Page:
Love Hotels: The Hidden Fantasy Rooms of Japan

love

Love Hotels: The Hidden Fantasy Rooms of Japan

3.0 out of 5 stars Wrong about Love Hotels

I am of two minds on this book. On one hand, it is full of great fantasy-land photos representing a slice of Japan that I love; the bizarre, the outrageous, the unashamed blending of cute/sexy/violent and anything else that can be thrown into the mix. On the other hand, this book completely misrepresents what love hotels are, the purpose they serve in Japanese society, and pretty much every other aspect of this unique aspect of Japanese life. Anyone reading this book, then going to a love hotel in Japan, would be sorely disappointed.

I lived in Japan for many years, and during that time I went to many, many love hotels. The vast majority are nothing like these photographs, and the themed rooms are actually quite rare. If you notice, most of these photographs are from the same couple of establishments, Hotel Adonis, Hotel Loire and Hotel Snowman (not the actual name of the hotel, which is really Gang Snowman), because they are the few out of the thousands of hotels that offer these kinds of rooms. Most love hotels are…somewhat boring in décor. They are nice rooms, with lots of services such as free movies, karaoke and a big bathtub, which are usually cheaper to stay in than regular hotels. Yes, there are some outrageous love hotels, like the ones in this book, and those are the kind worth seeking out because they are so much fun, but they are hardly the norm.

The introduction to this book, by Natsuo Kirino, author of the book Out, is depressing and also misrepresentative of love hotels in Japan. She would have you believe that they are some sort of seedy place where men live out their dark fantasies while cheating on their wives and abusing women in general. In my experience, nothing could be further from the truth. Oh yes, there are those who use them as “cheating hotels”, but all of my Japanese friends and co-workers, teachers and chefs, young and old, used love hotels without embarrassment. Why? Well, for one thing because Japanese houses are small, with thin walls and families often sleeping in the same room together. Privacy is a valuable commodity. For another reason, they are just fun. It is nice to get out of the house, out of the routine, and go with your partner and indulge in a love hotel for the night. People would chat at work at which hotels they liked, in the same way people swapped good restaurants. My wife and I stayed at a great love hotel for our anniversary, complete with private roof-top pool, huge bed and massive bath. It was fantastic.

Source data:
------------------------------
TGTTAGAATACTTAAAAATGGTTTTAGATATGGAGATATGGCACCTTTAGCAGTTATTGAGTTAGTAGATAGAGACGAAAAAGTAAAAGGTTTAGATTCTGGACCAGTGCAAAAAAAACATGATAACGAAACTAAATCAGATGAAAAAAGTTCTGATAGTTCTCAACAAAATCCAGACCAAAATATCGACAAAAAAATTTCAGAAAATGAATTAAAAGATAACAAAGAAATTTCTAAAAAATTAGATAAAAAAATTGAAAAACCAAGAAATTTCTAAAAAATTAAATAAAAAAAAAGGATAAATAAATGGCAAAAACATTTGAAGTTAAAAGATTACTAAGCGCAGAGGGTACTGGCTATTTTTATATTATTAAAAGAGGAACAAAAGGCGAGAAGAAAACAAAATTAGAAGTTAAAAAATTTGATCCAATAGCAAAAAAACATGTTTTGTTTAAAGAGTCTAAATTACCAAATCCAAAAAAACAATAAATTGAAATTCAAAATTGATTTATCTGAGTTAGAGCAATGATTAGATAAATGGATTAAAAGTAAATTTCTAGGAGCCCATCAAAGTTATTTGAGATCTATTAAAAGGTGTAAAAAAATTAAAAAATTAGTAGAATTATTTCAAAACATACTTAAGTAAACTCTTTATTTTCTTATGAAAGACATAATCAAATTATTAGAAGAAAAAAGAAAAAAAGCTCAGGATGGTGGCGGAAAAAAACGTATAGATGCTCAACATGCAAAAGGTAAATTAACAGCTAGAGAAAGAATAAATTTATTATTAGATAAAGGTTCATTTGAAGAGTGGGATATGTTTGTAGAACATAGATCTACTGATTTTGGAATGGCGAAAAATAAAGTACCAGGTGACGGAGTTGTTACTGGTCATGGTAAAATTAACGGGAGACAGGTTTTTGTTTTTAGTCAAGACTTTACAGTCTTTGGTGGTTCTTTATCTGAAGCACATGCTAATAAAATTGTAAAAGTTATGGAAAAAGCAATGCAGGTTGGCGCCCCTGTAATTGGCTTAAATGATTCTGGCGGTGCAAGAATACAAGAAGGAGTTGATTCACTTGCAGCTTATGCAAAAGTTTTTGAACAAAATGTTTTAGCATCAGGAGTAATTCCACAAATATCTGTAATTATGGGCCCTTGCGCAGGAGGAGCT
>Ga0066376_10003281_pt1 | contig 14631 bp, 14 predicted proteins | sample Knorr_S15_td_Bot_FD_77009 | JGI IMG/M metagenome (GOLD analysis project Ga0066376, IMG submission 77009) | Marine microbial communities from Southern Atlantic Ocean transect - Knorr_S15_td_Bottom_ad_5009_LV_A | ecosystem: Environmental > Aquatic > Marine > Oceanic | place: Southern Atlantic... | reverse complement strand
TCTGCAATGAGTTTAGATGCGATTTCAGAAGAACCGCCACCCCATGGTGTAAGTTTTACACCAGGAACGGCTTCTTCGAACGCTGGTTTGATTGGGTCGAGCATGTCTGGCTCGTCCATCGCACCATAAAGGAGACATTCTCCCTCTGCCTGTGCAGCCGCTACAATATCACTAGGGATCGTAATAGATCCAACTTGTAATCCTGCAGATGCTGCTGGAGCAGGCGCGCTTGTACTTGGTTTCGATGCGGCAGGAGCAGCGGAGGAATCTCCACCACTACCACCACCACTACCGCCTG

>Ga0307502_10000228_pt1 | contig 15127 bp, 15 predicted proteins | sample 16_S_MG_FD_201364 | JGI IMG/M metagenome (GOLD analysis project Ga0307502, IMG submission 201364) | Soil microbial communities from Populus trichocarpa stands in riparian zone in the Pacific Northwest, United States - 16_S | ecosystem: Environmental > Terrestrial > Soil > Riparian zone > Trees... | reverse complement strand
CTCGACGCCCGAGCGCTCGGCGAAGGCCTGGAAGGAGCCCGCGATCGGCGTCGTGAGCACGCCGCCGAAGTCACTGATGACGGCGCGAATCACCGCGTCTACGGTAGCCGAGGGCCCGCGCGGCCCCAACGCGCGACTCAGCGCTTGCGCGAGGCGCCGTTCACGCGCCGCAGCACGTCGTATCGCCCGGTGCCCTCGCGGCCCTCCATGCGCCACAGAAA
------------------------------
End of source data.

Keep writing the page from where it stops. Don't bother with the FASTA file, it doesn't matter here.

On another note, in the introduction Kirino calls Japan “a land without religion” and blames that for the moral failing of the country. Japan is indeed a “land without Christianity”, but that is not the same thing as being “without religion”. I was quite shocked at how poorly she represented her native country, and with such spite and venom she discussed the Japanese people. I dearly hope no one takes her opinion as indicative of the country and its populace.

So, in other words, great photos and a nice look at the more bizarre and fringe love hotels, but no one should take this as representative of the industry or the country as a whole. Without Kirino’s introduction, this would have been a much better book, buts its inclusion drags it down to a sad and misinformed level.

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